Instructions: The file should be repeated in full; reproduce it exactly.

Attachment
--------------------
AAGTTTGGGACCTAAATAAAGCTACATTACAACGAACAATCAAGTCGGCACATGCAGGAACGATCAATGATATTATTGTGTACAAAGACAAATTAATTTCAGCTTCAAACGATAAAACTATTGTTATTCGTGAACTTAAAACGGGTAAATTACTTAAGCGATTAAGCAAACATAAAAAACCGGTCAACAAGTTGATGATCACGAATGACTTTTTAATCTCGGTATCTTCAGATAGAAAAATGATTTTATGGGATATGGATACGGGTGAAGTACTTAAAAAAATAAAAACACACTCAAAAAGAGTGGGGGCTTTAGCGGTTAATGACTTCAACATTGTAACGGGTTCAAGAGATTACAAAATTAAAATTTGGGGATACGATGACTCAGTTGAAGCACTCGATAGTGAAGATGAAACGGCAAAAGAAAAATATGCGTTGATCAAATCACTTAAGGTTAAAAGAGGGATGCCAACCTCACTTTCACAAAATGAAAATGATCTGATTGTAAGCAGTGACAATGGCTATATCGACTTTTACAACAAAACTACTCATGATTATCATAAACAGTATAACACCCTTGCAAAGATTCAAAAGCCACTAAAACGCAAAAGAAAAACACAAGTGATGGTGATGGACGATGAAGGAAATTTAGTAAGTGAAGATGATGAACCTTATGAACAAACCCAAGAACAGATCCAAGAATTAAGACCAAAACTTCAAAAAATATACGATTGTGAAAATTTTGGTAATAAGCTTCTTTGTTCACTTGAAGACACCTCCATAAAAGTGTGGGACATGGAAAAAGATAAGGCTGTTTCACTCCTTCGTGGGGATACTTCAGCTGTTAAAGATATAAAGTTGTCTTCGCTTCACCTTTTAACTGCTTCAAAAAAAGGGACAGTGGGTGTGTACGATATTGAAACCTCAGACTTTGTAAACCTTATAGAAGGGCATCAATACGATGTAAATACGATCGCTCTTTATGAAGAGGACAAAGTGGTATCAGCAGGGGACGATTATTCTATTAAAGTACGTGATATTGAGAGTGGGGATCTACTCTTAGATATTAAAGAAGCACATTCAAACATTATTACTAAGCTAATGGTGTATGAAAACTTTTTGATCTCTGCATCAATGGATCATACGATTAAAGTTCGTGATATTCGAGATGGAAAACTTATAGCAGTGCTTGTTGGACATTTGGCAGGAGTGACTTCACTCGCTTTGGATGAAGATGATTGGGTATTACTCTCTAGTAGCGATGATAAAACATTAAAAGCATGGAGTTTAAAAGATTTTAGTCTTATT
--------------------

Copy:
AAGTTTGGGACCTAAATAAAGCTACATTACAACGAACAATCAAGTCGGCACATGCAGGAACGATCAATGATATTATTGTGTACAAAGACAAATTAATTTCAGCTTCAAACGATAAAACTATTGTTATTCGTGAACTTAAAACGGGTAAATTACTTAAGCGATTAAGCAAACATAAAAAACCGGTCAACAAGTTGATGATCACGAATGACTTTTTAATCTCGGTATCTTCAGATAGAAAAATGATTTTATGGGATATGGATACGGGTGAAGTACTTAAAAAAATAAAAACACACTCAAAAAGAGTGGGGGCTTTAGCGGTTAATGACTTCAACATTGTAACGGGTTCAAGAGATTACAAAATTAAAATTTGGGGATACGATGACTCAGTTGAAGCACTCGATAGTGAAGATGAAACGGCAAAAGAAAAATATGCGTTGATCAAATCACTTAAGGTTAAAAGAGGGATGCCAACCTCACTTTCACAAAATGAAAATGATCTGATTGTAAGCAGTGACAATGGCTATATCGACTTTTACAACAAAACTACTCATGATTATCATAAACAGTATAACACCCTTGCAAAGATTCAAAAGCCACTAAAACGCAAAAGAAAAACACAAGTGATGGTGATGGACGATGAAGGAAATTTAGTAAGTGAAGATGATGAACCTTATGAACAAACCCAAGAACAGATCCAAGAATTAAGACCAAAACTTCAAAAAATATACGATTGTGAAAATTTTGGTAATAAGCTTCTTTGTTCACTTGAAGACACCTCCATAAAAGTGTGGGACATGGAAAAAGATAAGGCTGTTTCACTCCTTCGTGGGGATACTTCAGCTGTTAAAGATATAAAGTTGTCTTCGCTTCACCTTTTAACTGCTTCAAAAAAAGGGACAGTGGGTGTGTACGATATTGAAACCTCAGACTTTGTAAACCTTATAGAAGGGCATCAATACGATGTAAATACGATCGCTCTTTATGAAGAGGACAAAGTGGTATCAGCAGGGGACGATTATTCTATTAAAGTACGTGATATTGAGAGTGGGGATCTACTCTTAGATATTAAAGAAGCACATTCAAACATTATTACTAAGCTAATGGTGTATGAAAACTTTTTGATCTCTGCATCAATGGATCATACGATTAAAGTTCGTGATATTCGAGATGGAAAACTTATAGCAGTGCTTGTTGGACATTTGGCAGGAGTGACTTCACTCGCTTTGGATGAAGATGATTGGGTATTACTCTCTAGTAGCGATGATAAAACATTAAAAGCATGGAGTTTAAAAGATTTTAGTCTTATT